A December study of 858 preschool children conducted by the Medical University of Vienna found that the majority of children wore shoes that were too short. In addition, they found a significant relationship between shoe length and hallux valgus angle, with the relative risk of lateral hallux deviation increasing as children’s toes approached their shoe tips. Those findings were published in the online journal BMC Musculoskeletal Disorders.
And a Swiss study presented at the annual meeting of the American Academy of Orthopaedic Surgeons in 2009, found that about half of the 248 children surveyed were wearing outdoor shoes that were either too small (52.8 %) or too big (13.3 %). Although the study did not analyze the association between shoe fit and hallux valgus angle, it did find that 79.7% of 153 children had hallux valgus angles of 5º or more. An angle of more than 15º is typically considered clinically abnormal. This value was exceeded in 3.3% of children in the study. The problem, researchers said, was largely caused by shoes that were advertised to be a certain size but turned out to measure smaller.
Without enough space in the front of the shoe, children don’t have adequate toe movement forward as they step. Make a shoe too big and the flex point of the shoe will not match up with the flex point of the foot.
Experts advise that the tip of a child’s big toe should be between 10 mm to 12 mm from the shoe’s inside tip while weight bearing. They also warn against shoes that are marked “wide” but in reality do not have a wider sole, just more material sewn onto the shoe. Ask most parents if they are aware of these fitting facts and they will tell you “no.”
Kristi Hayes, CPed, a certified pedorthist and the president of the Pedorthic Footcare Association, said that most children wear the wrong size footwear largely because few people are qualified to fit shoes.
Many in the industry warn against using hand-me-downs for small children, a common practice among parents who don’t realize how detrimental an incorrect shoe size can be on their children’s soft bones. The sole of a shoe, practitioners say, develops its own memory. And any gait anomalies the primary wearer had will be passed on to the next recipient.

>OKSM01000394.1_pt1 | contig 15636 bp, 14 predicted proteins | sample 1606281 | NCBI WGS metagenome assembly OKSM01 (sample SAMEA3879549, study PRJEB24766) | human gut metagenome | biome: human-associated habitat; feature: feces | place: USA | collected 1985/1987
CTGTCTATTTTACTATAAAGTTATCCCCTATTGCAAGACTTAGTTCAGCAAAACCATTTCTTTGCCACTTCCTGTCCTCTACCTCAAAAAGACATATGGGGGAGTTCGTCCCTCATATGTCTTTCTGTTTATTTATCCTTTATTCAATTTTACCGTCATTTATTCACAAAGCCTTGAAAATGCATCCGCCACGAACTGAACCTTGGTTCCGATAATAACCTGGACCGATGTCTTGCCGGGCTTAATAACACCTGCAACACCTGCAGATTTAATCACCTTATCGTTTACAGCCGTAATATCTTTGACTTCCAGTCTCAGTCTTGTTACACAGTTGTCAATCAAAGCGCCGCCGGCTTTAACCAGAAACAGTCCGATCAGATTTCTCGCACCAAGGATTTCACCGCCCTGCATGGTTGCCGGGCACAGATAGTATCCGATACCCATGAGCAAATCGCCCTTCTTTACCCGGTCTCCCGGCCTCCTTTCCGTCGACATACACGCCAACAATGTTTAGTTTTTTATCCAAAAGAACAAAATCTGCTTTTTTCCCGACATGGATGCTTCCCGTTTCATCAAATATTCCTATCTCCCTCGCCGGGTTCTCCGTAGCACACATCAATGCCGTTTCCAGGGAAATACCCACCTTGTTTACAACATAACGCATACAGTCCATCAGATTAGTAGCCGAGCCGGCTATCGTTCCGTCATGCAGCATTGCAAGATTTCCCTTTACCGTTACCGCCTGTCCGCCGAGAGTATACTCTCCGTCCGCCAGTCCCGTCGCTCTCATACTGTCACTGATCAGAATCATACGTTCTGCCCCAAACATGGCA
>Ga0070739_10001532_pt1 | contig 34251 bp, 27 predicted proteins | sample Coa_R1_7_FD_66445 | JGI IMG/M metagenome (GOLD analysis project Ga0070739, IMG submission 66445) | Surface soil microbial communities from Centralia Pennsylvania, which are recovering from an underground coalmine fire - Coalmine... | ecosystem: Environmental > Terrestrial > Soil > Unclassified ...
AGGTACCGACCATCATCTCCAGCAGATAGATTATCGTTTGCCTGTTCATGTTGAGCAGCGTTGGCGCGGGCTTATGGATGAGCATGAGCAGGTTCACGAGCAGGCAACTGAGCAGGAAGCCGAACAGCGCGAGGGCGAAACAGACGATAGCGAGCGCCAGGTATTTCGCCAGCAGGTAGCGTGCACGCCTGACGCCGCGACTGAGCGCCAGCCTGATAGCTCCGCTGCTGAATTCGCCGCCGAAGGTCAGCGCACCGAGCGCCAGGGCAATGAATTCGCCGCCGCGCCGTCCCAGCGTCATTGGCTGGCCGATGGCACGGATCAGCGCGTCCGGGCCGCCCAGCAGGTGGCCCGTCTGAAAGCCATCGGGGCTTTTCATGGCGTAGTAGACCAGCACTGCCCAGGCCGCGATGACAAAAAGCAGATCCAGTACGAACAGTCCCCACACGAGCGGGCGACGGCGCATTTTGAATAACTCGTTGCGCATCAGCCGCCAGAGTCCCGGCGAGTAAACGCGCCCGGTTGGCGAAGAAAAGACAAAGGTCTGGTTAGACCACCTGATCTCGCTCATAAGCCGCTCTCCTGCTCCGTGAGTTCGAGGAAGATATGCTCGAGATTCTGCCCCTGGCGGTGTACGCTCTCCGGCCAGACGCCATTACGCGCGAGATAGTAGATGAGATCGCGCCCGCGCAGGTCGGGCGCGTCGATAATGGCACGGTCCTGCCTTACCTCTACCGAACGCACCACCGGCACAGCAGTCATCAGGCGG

What does that mean? If I pronate, for example, wearing a pattern into the sole of my shoes, and then pass those shoes on to a friend, that person may begin to walk differently. So think long and hard, some say, before asking a friend to literally walk a mile in your shoes.
So what do children’s feet need? A literature review published by German researchers in the July 2008 issue of Foot & Ankle Surgery and an Australian study of 437 children aged seven to 12 presented at the 2005 meeting of the International Society of Biomechanics both arrived at similar conclusions: children’s feet differ in anatomy from adult’s feet and should have shoes that meet their own needs.
Those needs were addressed specifically in the study conducted at the Hospital for Special Surgery in New York, in conjunction with podiatric physicians and scientists from the Temple University School of Podiatric Medicine (TUSPM) and the California College of Podiatric Medicine (CCPM). The goal was to understand how footwear and its design can affect the gait, stability and plantar loading throughout the different stages of learning to walk.
Begun in 2008, the study included 15 early walkers (nine to 24 months old) and relied on pressure mats, newly-designed sensors that were applied to the children’s feet and slow-motion video to examine children barefoot and in four shoe models with different degrees of flexibility, Ultraflex being the most flexible.